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PepsiCo, Walmart and Nestlé in further regenerative farming push

PepsiCo and Walmart have announced a 7-year collaboration to pursue $120m (£94m) worth of investments focused on supporting US and Canadian farmers in their pursuit to improve soil health and water quality.

The collaboration between manufacturer and retailer will aim to accelerate the adoption of regenerative agriculture practices on more than 2 million acres of farmland. This will also deliver approximately 4 million metric tons of greenhouse gas emission reductions and removals by 2030, according to a joint statement released by the companies.

A shift to regenerative agriculture underpins the net-zero plans of many major food and beverage businesses. The concept lacks a definition but is designed to deliver a number of outcomes that are generally agreed to be intrinsic to the future sustainability of the food system.

Nestlé is investing CHF1.2 billion (£1 billion) in regenerative agriculture across its supply chain and is committed to sourcing 20% of key ingredients from regenerative agriculture methods by 2025 and 50% by 2030. The manufacturer this week also announced a new initiative in the US where it will offer technical and financial support to wheat farmers employing regenerative practices. These include planting cover crops, improving soil health and reducing the use of pesticides. The wheat, covering almost 100,000 acres, will be used for its DiGiorno pizza brand.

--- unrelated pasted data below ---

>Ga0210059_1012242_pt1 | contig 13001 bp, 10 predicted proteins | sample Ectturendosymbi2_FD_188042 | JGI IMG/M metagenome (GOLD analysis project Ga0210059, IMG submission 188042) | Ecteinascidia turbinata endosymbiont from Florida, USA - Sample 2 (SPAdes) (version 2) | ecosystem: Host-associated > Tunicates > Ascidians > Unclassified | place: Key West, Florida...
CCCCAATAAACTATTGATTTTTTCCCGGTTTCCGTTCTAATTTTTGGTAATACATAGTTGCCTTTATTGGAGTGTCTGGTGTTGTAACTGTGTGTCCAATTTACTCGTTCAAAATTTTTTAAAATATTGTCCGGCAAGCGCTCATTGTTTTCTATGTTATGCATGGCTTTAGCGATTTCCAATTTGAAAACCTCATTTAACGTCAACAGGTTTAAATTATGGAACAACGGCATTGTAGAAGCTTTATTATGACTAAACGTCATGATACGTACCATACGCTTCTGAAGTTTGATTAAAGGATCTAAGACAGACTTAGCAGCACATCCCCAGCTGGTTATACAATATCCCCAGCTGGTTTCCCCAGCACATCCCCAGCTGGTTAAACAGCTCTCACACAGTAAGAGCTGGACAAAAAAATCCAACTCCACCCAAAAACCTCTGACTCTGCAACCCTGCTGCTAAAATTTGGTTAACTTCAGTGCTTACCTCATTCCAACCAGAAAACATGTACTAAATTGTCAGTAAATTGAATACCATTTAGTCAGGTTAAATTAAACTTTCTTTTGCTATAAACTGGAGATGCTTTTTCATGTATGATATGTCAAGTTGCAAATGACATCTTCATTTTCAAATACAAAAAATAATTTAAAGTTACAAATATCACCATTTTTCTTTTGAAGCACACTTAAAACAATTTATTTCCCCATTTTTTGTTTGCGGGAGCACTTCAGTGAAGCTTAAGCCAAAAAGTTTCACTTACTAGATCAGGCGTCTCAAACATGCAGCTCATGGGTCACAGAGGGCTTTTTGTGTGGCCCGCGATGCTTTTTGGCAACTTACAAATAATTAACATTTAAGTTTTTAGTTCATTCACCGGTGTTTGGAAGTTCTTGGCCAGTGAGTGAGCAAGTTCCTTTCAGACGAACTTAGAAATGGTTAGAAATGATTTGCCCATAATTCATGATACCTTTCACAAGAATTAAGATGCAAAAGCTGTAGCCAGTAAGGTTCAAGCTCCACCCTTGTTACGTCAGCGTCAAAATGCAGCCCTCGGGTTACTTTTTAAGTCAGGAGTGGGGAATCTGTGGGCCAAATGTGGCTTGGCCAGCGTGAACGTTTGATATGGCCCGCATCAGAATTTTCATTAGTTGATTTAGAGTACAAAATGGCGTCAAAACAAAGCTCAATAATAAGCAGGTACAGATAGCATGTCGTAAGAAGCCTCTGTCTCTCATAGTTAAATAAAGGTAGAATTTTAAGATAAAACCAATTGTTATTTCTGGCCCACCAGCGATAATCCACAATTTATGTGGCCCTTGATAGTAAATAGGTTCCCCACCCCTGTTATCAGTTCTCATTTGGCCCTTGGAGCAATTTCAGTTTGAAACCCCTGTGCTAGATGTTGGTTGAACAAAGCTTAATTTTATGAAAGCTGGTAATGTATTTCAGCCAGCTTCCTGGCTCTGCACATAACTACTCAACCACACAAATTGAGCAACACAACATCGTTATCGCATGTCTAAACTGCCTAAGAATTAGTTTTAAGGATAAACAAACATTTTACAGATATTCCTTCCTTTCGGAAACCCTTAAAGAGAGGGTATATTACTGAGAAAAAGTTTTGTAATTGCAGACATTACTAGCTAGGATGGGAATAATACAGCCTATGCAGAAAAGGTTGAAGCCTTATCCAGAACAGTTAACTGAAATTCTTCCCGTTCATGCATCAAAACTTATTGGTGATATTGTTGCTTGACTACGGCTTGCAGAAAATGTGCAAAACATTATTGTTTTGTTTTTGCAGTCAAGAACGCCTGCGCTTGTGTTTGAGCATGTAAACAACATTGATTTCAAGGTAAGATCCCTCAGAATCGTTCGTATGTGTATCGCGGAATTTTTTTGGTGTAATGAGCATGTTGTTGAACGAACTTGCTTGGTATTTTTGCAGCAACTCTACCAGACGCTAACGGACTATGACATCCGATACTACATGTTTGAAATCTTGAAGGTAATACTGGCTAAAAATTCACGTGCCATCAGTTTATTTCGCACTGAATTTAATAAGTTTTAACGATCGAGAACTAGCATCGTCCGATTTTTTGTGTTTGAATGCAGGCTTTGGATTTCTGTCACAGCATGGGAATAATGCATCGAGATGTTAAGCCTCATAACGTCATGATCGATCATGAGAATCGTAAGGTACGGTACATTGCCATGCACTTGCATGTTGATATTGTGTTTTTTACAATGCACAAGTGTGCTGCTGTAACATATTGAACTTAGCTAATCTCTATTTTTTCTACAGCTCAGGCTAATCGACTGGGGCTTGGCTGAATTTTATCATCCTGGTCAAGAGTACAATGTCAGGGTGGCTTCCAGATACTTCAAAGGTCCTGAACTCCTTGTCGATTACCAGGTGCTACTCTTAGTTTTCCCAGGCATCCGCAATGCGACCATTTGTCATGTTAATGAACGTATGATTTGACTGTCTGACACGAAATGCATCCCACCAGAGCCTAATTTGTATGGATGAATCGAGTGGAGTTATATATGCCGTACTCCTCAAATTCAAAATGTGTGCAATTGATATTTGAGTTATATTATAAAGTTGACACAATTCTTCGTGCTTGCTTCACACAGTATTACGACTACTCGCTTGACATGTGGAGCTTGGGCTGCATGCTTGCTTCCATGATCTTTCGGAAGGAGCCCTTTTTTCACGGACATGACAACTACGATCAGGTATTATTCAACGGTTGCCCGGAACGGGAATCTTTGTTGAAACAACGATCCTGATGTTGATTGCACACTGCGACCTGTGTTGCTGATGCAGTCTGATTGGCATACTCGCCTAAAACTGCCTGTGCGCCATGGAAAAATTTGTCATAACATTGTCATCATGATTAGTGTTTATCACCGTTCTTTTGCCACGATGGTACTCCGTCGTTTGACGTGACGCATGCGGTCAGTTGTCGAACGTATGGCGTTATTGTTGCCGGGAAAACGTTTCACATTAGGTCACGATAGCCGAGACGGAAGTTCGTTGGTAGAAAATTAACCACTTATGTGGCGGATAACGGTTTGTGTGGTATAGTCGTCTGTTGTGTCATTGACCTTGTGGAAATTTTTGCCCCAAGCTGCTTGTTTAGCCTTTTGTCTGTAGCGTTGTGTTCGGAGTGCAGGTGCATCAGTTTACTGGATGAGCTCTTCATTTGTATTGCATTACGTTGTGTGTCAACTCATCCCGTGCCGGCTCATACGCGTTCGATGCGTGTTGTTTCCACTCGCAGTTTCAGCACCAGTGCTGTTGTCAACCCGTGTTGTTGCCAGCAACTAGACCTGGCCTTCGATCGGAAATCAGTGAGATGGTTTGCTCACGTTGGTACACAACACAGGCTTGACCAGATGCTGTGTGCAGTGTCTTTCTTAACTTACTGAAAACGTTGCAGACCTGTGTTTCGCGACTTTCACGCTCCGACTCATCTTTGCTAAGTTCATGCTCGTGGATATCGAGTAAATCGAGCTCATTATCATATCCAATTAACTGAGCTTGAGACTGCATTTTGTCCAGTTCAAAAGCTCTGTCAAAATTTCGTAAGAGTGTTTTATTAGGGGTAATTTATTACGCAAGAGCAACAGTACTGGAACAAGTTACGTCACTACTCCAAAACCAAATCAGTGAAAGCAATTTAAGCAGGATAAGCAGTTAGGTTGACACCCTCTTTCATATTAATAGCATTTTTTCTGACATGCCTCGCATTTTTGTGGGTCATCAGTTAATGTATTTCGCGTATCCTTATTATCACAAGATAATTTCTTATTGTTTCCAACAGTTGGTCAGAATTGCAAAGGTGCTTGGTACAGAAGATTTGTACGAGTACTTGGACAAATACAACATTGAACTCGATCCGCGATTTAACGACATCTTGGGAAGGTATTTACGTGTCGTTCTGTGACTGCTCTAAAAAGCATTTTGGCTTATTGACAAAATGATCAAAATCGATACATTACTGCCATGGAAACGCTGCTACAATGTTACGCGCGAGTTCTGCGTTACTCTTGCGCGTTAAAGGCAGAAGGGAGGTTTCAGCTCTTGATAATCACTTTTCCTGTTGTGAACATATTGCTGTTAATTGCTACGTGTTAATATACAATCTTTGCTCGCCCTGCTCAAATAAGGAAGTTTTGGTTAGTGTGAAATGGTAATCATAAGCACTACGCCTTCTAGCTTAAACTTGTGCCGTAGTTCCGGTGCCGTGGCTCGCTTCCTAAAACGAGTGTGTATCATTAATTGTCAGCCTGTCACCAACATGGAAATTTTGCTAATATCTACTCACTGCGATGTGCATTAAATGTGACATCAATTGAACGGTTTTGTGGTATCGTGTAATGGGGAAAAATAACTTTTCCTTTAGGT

Other companies making major commitments and investments include Compass, which says 70% of its top five food categories will be sourced from regenerative agriculture by 2030. First Milk, a dairy cooperative, has committed to paying a premium to farmers who commit to a regenerative farming plan, while brewer Carlsberg Marston’s has committed to sourcing 30% of all agricultural raw materials from regenerative practices by 2030, reaching 100% by 2040.

Despite all this activity just 15% of the world’s croplands are farmed regeneratively at the moment, according to the Sustainable Markets Initiative’s Agribusiness Taskforce. This needs to hit 40% by 2030 to achieve international nature and climate commitments.